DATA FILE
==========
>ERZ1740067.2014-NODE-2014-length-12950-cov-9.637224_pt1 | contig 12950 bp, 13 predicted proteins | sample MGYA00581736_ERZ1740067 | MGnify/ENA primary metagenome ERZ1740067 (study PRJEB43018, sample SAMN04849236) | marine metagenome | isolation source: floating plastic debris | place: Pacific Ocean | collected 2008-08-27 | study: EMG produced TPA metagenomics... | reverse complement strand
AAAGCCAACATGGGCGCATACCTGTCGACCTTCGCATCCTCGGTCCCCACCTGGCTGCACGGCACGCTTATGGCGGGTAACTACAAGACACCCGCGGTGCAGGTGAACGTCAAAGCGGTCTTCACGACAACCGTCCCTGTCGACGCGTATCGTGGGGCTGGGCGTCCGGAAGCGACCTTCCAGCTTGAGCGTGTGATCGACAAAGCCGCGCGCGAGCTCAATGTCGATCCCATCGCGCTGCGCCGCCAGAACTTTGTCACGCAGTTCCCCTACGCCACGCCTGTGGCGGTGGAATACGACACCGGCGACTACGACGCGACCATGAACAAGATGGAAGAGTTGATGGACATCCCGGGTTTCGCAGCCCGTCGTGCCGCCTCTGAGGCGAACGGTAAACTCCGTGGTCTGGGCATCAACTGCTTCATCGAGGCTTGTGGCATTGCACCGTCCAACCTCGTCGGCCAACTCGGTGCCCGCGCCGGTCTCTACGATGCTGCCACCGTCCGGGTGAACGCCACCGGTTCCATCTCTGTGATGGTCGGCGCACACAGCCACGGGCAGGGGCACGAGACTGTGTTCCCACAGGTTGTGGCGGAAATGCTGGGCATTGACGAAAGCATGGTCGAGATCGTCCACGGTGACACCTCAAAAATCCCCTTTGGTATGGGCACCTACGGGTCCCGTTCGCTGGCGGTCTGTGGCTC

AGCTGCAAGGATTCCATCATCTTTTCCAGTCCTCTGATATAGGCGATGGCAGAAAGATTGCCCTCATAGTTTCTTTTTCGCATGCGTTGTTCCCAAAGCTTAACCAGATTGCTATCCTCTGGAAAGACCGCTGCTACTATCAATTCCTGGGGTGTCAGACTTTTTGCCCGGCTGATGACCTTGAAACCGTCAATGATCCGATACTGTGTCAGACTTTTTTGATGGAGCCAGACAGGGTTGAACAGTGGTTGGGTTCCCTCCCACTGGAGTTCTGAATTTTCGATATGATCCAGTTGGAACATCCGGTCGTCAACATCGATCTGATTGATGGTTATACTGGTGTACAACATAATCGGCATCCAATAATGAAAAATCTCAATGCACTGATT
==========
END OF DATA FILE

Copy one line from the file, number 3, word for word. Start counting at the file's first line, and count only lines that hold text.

AGCTGCAAGGATTCCATCATCTTTTCCAGTCCTCTGATATAGGCGATGGCAGAAAGATTGCCCTCATAGTTTCTTTTTCGCATGCGTTGTTCCCAAAGCTTAACCAGATTGCTATCCTCTGGAAAGACCGCTGCTACTATCAATTCCTGGGGTGTCAGACTTTTTGCCCGGCTGATGACCTTGAAACCGTCAATGATCCGATACTGTGTCAGACTTTTTTGATGGAGCCAGACAGGGTTGAACAGTGGTTGGGTTCCCTCCCACTGGAGTTCTGAATTTTCGATATGATCCAGTTGGAACATCCGGTCGTCAACATCGATCTGATTGATGGTTATACTGGTGTACAACATAATCGGCATCCAATAATGAAAAATCTCAATGCACTGATT